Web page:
Sky CEO calls for action on gambling advertising online
Sky CEO Stephen van Rooyen has claimed the gambling industry's plans for a ‘whistle to whistle’ ban on advertising during all sports broadcasts will do little to improve consumer protection standards.
He said the move would simply shift advertising investment online, where there was less regulation and lower standards of customer protection.
In an op ed for The Times newspaper, Van Rooyen (pictured) said the voluntary ban on advertising that is likely to be announced by Remote Gambling Association (RGA) members this week will have little impact on levels of gambling. He pointed out that the industry spends more than four times as much on online advertising as it does on TV ads.
Last month a report by Regulus Partners revealed that TV advertising accounted for just 15% of the industry's £1.56bn (€1.78bn/$1.99bn) ad spend in 2017, compared to the £747m invested online.
Van Rooyen, formerly Sky’s chief marketing and digital officer, argued that the mooted ban would lead to further marketing spend simply switching from TV advertising, which is heavily regulated to protect minors, to online, where no such controls exist.
“If the RGA and gambling companies are serious about protecting vulnerable gamblers, then they should start by looking at where they spend the most money, what has the least level of regulation and where there is most evidence of harm: the online world,” he writes.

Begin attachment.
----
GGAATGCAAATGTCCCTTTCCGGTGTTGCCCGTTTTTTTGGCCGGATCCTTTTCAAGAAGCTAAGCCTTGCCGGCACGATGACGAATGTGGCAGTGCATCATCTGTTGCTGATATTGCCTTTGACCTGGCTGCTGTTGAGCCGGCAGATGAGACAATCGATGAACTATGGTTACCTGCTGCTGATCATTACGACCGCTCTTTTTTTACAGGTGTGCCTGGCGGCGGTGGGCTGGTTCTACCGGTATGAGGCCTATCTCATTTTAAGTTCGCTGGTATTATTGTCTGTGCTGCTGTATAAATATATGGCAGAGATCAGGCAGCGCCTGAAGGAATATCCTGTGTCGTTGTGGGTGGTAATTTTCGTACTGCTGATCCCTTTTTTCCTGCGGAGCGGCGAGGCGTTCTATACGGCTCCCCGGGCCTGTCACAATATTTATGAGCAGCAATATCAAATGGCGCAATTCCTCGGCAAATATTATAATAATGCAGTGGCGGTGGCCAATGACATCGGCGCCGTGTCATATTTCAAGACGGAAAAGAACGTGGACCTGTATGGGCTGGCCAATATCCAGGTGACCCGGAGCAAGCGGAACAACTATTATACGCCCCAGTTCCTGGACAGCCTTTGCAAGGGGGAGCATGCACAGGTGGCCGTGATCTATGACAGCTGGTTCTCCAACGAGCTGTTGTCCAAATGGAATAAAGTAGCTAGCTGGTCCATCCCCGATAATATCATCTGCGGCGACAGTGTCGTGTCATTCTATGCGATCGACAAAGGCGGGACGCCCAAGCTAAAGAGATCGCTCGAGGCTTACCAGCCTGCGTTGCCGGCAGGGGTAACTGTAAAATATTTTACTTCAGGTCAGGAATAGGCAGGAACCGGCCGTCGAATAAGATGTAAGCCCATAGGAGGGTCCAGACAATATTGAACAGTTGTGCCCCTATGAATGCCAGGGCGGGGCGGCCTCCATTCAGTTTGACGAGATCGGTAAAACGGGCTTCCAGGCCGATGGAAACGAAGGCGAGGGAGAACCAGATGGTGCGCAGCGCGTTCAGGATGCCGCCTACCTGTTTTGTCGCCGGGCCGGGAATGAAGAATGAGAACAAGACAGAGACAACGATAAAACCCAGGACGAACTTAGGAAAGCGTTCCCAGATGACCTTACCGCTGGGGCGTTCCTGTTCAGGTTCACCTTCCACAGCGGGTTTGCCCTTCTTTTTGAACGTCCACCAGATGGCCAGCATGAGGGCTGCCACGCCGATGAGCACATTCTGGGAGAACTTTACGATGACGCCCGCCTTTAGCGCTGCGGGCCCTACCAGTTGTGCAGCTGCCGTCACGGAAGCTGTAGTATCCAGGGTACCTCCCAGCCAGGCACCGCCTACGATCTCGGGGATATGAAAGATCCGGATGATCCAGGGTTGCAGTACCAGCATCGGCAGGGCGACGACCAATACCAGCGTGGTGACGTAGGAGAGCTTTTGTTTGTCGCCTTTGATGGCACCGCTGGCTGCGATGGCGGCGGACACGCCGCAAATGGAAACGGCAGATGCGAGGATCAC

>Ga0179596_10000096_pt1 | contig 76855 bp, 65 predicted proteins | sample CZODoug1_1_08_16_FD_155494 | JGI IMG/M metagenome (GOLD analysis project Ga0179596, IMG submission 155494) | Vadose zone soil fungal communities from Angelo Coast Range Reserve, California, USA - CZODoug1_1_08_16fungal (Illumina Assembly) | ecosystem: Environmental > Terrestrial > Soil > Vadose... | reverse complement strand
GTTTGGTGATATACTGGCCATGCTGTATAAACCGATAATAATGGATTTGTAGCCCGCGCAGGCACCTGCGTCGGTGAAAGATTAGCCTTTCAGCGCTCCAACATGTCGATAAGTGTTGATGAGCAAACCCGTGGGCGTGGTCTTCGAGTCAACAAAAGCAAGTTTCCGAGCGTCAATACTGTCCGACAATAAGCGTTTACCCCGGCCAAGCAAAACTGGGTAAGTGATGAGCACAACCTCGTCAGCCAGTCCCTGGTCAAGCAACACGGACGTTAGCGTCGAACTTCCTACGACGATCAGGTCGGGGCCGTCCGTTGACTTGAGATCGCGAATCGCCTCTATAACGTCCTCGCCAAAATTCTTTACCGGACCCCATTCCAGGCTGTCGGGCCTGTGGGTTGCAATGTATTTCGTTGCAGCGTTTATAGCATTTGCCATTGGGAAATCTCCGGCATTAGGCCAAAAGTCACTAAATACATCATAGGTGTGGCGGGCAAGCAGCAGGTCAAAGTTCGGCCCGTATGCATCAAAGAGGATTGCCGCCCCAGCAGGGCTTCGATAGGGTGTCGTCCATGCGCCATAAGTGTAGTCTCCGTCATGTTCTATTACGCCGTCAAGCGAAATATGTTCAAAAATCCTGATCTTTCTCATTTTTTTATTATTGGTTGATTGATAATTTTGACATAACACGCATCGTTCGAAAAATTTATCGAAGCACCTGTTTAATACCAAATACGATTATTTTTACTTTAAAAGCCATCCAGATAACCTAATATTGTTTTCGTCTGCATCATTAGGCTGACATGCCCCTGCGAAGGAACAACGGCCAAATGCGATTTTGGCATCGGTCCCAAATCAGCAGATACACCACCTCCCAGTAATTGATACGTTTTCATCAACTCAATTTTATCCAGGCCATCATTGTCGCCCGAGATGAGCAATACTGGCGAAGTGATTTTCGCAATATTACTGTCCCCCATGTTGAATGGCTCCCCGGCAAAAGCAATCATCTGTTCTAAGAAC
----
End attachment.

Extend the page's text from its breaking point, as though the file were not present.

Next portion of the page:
“If the RGA plan is implemented, then spend would simply shift even further online, with smartphones, tablets and computers targeted with even greater precision. This doesn’t feel like a good outcome for anyone except gambling firms and online tech platforms; the same platforms who by avoiding their tax commitments deny government the funds that society needs.”
Van Rooyen called for politicians to look at advertising rules “in a more meaningful way and ensure that the same rules for advertising in the offline world apply online.”
Sky has already committed to limiting the number of gambling ads to one per commercial break, from the start of the 2019-20 football season. The broadcaster will also roll out AdSmart technology to give customers the option to block gambling advertising from 2020.
Online advertising is covered by the CAP Code, while TV advertising is regulated by the BCAP Code, both of which are administered by the Advertising Standards Authority (ASA).
Both codes are designed primarily “to protect under-18s and other vulnerable persons from being harmed or exploited by advertising that features or promotes gambling” and have similar rules, such as a ban on people under 25 promoting gambling.
The most significant difference between the two codes is that broadcast ads must be cleared in advance by Clearcast, the non-governmental organisation.